1 of 3
2 of 3
3 of 3
By Rachel Kiser
If there’s any lesson to learn from T’s Redneck Steakhouse in Lebanon, it’s that redneck is anything but a derogatory term. Instead, it’s a lifestyle that should be embraced and heralded.
A plaque on the wall reads: “Redneck: It’s a noun used to describe good ol’ boys and gals who love cold beer, hot romance, fast cars, slow dancing, barbecue, long kisses, country music, pick-up trucks, good fishing, America, mom, apple pie, and are proud to defend any of ’em!”
Owner Tina Fears-Akers points to this plaque as her guiding philosophy for running this restaurant.
“We’re not white table top, we don’t do drizzle or have frou-frou food,” Tina says. “We have big, full, healthy meals. I’ve had nobody tell me our helpings are too small.”
Tina opened the restaurant five years ago, making the leap from managing three Burger Kings to owning her own eatery. She saw a need for a sit-down restaurant that wasn’t a chain in Lebanon, a town “loaded with fast-food restaurants.” Plus, the community didn’t have a steak house or a barbecue joint at the time.
“I really enjoyed the idea of being able to do our own thing, not having someone dictate like in the corporate world,” Tina says. “Here, our customers dictate what we are going to do. Most of our ideas come from them.”
Free from corporate oversight, Tina has the opportunity to make meals from scratch. Her blue cheese dressing has only seven ingredients and is made fresh on a regular basis, whereas the typical vat variety has 27 ingredients to prolong its shelf life, Tina says. T’s smokes its own meats, makes its own barbecue sauce, and mushrooms are breaded right in the kitchen. Sweet potato fries are dressed up in a cinnamon-pear glaze, and the succulent homemade desserts are much more than defrosted cakes.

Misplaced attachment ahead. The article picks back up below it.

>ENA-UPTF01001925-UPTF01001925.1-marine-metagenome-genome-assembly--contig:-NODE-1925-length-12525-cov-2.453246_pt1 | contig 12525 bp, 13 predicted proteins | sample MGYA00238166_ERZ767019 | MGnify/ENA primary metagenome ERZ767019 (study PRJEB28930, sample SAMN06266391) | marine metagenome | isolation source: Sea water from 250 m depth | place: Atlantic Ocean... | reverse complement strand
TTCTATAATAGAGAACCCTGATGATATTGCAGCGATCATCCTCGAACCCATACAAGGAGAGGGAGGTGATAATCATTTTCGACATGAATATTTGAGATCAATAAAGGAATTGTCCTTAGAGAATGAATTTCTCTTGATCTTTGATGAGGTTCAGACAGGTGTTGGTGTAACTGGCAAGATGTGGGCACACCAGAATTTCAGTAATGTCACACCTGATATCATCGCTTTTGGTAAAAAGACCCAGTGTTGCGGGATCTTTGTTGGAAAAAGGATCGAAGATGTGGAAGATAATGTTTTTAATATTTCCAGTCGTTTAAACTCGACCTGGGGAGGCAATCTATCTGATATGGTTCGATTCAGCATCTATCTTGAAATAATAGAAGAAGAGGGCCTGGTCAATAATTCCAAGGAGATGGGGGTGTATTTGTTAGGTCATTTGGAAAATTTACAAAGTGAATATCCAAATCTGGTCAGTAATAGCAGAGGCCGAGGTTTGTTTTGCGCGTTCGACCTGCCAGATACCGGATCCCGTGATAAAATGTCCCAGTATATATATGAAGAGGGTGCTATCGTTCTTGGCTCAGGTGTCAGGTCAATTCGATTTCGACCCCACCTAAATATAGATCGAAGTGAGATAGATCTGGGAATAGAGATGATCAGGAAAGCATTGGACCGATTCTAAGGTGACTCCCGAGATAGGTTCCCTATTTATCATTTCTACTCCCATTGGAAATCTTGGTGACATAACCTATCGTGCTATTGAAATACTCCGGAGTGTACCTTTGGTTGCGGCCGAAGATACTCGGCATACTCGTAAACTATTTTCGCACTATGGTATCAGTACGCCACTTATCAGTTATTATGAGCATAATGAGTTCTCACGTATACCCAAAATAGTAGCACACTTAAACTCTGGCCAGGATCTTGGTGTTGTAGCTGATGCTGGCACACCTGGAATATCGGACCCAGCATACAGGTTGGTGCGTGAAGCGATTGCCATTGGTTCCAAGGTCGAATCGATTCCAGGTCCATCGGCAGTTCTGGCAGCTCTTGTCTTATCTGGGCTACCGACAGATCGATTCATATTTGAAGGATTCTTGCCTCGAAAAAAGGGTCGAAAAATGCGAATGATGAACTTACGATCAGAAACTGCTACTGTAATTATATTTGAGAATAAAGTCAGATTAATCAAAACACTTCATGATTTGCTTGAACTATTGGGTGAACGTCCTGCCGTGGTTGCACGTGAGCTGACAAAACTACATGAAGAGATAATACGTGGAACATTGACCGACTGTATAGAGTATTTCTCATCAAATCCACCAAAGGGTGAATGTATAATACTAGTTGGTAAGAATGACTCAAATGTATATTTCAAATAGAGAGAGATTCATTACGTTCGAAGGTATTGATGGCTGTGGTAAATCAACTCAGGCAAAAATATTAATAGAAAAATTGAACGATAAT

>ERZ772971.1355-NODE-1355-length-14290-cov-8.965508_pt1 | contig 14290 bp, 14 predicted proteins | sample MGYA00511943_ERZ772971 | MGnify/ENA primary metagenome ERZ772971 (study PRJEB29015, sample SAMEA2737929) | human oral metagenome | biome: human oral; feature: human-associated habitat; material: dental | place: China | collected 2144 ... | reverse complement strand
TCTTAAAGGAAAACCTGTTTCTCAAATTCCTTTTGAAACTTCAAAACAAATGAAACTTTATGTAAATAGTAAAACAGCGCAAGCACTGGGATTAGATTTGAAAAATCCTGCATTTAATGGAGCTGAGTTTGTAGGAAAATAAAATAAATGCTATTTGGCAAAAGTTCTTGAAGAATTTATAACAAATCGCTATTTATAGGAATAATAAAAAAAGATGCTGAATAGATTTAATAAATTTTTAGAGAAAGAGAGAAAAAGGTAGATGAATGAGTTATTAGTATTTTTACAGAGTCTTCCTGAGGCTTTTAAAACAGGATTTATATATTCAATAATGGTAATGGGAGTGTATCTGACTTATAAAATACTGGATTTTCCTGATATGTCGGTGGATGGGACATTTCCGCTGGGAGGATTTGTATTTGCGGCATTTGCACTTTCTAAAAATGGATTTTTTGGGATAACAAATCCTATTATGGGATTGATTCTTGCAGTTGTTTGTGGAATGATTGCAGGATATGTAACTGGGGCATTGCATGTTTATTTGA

This do-it-yourself attitude also allows Tina to put her own spin on other steak house staples. Take, for instance, The Ex burger, which starts out on a sweet note with Thousand Island dressing smothered on top of a juicy patty. In the end, though, the burger burns you with a mess of jalapenos stuffed inside.
Nachos are transformed when she tops them with barbecue pork, and her cream cheese corn entices many taste buds.
Perhaps her most redneck endeavor to date is the addition of a distillery in the restaurant.
“We’re that redneck steak house; that was my whole thing,” Tina says. “How redneck do you get besides making your own moonshine?”
There’s a big picture window so customers can see the still and watch Tina and her crew hand bottle the moonshine.
Moontinis, moonaritas and moonpicks all find their way onto the restaurant’s drink menu, a simple reminder that being a redneck ain’t so bad.
This story originally ran in the October/November 2012 issue of Missouri Life. For more stories like this, subscribe to Missouri Life.